is a crucifying aloneness. There's a silent, screaming slide into
the bowels if ultimate despair. Hostage is a man hanging by his fingernails
over the edge of chaos and feeling his fingers slowly straightening."
is the humilating stripping away of every sense and fiber of body and mind
and spirit that make you what you are. Hostage is a mutant creature,
full of self loathing, guilt and death wishing. But he's a man, a rare
unique, and beautiful creation of which these things are no part."
Keenan, at his post release press conference taken from Terry Anderson's
Den of Lions
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Comments by Colin
Granada Films (UK) and HBO (US)
Feb 20, 8-9:45 p.m.
Other Cast Members:
Ciaran Hinds (Brian Keenan), Jay O. Sanders (Terry Anderson),
Harry Dean Stanton (Frank Reed), Josef Sommer (Tom Sutherland),
Kathy Bates (Peggy Say), Natasha Richardson (Jill Morrell),
Conrad Asquith (Terry Waite)
Callendar (executive), Ray Fitzwalter (executive), Alasdair Palmer (associate)
and Sita Williams
of Jill Morrell immediately above from book Some Other Rainbow by
John McCarthy and Jill Morrell
on the real-life occurrences, this made-for-TV film is about the kidnapping
of Westerners by fundamentalist Islamic forces in Lebanon. It focuses on
the experiences of six men: John McCarthy, Brian Keenan, Terry Anderson,
Tom Sutherland, Frank Reed and Terry Waite. Although it is "reality-based"
and mixes actual news footage with the dramatized events, a disclaimer
at the beginning makes it clear that the incidents and dialogue in the
film are "based on publicly available material, interviews with former
hostages, their friends and relatives, diplomats and politicians from the
United States, Europe and the Middle East. No endorsement has been received
from anyone portrayed."
is a tough film to watch. It makes no attempt to soften the experiences
of the hostages to please the viewer's sensibilities. And, although it
occasionally walks a thin line regarding the political aspects of the situation,
it never shirks from the main point - these men (and others like them)
spent years locked in dirty, dark rooms, never knowing from day to day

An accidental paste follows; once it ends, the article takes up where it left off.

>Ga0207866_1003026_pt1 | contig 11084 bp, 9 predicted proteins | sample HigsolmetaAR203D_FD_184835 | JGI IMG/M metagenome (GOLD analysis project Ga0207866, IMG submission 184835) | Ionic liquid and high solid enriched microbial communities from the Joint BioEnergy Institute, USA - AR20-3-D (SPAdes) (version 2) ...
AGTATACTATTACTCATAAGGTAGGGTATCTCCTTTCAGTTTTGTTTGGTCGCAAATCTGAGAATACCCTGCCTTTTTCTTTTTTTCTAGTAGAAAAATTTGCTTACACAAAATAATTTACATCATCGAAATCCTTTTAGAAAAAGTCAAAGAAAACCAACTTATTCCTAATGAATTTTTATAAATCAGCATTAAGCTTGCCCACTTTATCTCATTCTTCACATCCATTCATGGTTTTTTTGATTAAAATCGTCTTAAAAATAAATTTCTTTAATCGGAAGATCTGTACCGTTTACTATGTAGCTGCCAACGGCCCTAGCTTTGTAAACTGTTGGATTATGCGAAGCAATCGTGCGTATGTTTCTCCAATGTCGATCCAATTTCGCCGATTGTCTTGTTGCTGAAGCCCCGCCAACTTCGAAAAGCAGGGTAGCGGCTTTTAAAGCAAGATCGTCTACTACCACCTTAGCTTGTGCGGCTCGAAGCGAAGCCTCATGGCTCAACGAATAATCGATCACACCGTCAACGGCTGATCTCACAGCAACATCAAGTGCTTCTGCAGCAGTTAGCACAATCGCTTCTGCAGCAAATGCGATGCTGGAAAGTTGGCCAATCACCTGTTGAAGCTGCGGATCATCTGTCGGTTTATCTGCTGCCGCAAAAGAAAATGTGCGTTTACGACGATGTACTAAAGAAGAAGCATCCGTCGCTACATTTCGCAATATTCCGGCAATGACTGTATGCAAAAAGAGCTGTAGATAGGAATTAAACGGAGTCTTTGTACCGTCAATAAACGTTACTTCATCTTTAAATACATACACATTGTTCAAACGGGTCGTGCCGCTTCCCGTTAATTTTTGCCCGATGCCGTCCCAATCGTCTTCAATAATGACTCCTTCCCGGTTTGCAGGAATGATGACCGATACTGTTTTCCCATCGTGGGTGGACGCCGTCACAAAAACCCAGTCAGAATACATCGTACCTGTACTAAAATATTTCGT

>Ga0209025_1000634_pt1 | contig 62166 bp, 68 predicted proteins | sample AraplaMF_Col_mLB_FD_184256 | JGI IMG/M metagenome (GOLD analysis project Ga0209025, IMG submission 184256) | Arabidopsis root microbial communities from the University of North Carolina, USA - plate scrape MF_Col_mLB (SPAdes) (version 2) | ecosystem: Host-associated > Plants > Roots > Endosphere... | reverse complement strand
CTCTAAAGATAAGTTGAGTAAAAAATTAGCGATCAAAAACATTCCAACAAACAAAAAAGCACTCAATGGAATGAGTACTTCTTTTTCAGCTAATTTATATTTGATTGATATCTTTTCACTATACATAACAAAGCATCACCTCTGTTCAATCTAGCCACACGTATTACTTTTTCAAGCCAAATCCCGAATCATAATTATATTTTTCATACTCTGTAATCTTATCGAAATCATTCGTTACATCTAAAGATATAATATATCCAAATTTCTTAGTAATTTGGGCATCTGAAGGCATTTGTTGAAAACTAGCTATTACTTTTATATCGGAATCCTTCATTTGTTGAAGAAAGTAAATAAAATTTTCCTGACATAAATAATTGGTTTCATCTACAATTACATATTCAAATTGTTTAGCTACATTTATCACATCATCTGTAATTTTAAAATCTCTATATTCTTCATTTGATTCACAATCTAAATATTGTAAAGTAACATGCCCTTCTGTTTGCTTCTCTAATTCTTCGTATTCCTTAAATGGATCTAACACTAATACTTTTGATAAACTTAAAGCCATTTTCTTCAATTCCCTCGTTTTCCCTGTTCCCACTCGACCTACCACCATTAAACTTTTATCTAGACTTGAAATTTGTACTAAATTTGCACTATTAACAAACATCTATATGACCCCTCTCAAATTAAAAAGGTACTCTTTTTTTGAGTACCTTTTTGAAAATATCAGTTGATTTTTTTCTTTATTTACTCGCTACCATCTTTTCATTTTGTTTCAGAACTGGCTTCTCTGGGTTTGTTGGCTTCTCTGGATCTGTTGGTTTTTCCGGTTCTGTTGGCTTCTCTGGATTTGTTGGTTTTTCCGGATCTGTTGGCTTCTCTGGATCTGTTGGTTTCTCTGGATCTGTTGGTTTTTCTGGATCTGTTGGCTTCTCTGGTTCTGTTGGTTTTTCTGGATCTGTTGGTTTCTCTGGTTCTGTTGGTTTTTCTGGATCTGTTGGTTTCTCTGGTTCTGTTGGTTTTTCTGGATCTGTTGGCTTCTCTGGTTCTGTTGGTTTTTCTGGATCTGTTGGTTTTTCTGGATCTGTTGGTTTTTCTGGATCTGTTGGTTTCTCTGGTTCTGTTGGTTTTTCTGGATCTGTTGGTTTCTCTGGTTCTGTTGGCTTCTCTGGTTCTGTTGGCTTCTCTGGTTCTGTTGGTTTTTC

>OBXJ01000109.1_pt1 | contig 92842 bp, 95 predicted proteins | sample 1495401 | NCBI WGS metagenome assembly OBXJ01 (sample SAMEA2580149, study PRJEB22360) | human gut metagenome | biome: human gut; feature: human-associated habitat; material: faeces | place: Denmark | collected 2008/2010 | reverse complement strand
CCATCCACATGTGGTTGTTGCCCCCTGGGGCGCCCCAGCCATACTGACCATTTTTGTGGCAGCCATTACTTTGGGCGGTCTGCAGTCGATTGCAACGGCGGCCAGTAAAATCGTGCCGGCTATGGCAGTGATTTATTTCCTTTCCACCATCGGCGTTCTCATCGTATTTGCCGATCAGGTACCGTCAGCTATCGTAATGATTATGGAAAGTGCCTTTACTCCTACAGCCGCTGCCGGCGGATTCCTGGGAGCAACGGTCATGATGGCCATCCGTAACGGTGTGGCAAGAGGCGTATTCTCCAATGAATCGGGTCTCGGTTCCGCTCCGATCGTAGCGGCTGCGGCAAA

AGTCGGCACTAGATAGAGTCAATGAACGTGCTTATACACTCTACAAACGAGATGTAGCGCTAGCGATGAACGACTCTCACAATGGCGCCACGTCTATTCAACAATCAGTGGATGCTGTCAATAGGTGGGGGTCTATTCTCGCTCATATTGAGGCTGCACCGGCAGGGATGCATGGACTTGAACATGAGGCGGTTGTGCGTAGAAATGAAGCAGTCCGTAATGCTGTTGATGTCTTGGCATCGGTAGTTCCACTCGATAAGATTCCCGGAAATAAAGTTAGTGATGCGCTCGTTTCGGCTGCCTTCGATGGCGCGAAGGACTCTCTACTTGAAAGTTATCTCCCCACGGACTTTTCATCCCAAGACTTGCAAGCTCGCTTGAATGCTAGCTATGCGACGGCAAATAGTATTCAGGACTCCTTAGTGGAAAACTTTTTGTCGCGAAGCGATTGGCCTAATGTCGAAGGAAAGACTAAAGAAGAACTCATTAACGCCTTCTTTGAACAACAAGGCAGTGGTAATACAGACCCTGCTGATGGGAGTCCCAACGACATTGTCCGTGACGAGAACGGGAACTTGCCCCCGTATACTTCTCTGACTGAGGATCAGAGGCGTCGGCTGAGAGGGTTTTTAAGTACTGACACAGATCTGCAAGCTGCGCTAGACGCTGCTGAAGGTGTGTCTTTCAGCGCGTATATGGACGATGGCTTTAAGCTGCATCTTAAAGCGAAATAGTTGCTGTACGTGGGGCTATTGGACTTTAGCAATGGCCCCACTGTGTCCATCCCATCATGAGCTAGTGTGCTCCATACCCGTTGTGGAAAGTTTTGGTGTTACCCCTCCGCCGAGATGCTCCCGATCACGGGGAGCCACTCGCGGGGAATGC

what would happen, with little news from the outside world, and no certainty
of release. It is worth noting that, while all six hostages portrayed in
this film were eventually released, other hostages were killed by their
not have the support of most of the men shown in the film when it was made.
In his book Some Other Rainbow, written with Jill Morrell, McCarthy explains
some of his objections:
film was a recurring irritation. While I appreciated that their original
intention had been to make a campaigning film which would have brought
our plight to wider public notice, I couldn't understand their urgency
now that we were free. None of us had yet fully come to terms with our
experiences and, until we had done so, were not in a position to help anyone
else make sense of what we had gone through. The fact that it went ahead
was an unnecessary strain at an already difficult time.
expressed similar concerns. McCarthy, Keenan, Anderson, and Waite all signed
an open letter that appeared in the press just before the film was first
shown on British television. Calling claims that the film was true an “abuse
of public trust,” the four noted that “the film contains scenes involving
us that are pure fiction.”
Time seems to
have softened Terry Anderson's views though. When the History Channel in
the United States began to show Hostages last year as part of its “Movies
in Time” series, Anderson appeared with the program's host to discuss his
experiences and his perspective on the film. When asked about the film's
most accurate moments, Anderson replied:
above right from book Some Other Rainbow by John McCarthy and Jill
It's an emotional
accuracy that runs through it. It doesn't matter that they don't get the
facts quite right, although they did a pretty good job on it. The feelings
are there, the humiliations, the anger, the frustration of not knowing,
the ups and the downs. You saw some of that in the film. So, those are
all true portrayals, those kinds of things did happen.
McCarthy, Tom Sutherland did assist the filmmakers. And, he attended a
press conference in the United States when it was released. At that point
he said, "frankly, I was kind of shocked at the reality of it. I watched
it in amazement. To see somebody re-creating what we had been through,
so vividly and so accurately, I was kind of blown away."
Waite, Anderson and Sutherland have all written books about their experiences.
McCarthy, John, and Morrell, Jill. Some Other Rainbow. Bantam Press, 1993.
Keenan, Brian. An Evil Cradling: The Five-Year Ordeal of a Hostage. (The
book is perhaps the best-written, most humanly probing analysis of the
Waite, Terry. Taken on Trust: An Autobiography. Quill, 1995.
Waite, Terry. Footfalls in Memory: Reflections from Solitude. Doubleday
Anderson, Terry. Den of Lions: Memoirs of Seven Years. Ballantine Books,
Sutherland, Tom, and Sutherland, Jean. At Your Own Risk: An American Chronicle
of Crisis and Captivity in the Middle East. Fulcrum Publishers, 1996.
McCarthy and Keenan have a new book due out in September, 1999 titled:
Between Extremes: A Journey Beyond Imagination.
COLIN IN THE
Colin plays John
McCarthy. As mentioned, his role frames
the movie—the personal story of the hostages starts with his kidnapping
on April 17, 1986 and ends when he returns to England in August 1991 to
be reunited with his family and his girlfriend, Jill Morrell, who worked
hard to keep his name and plight before the public during McCarthy’s more
than five years in captivity. Although the film depends on an ensemble,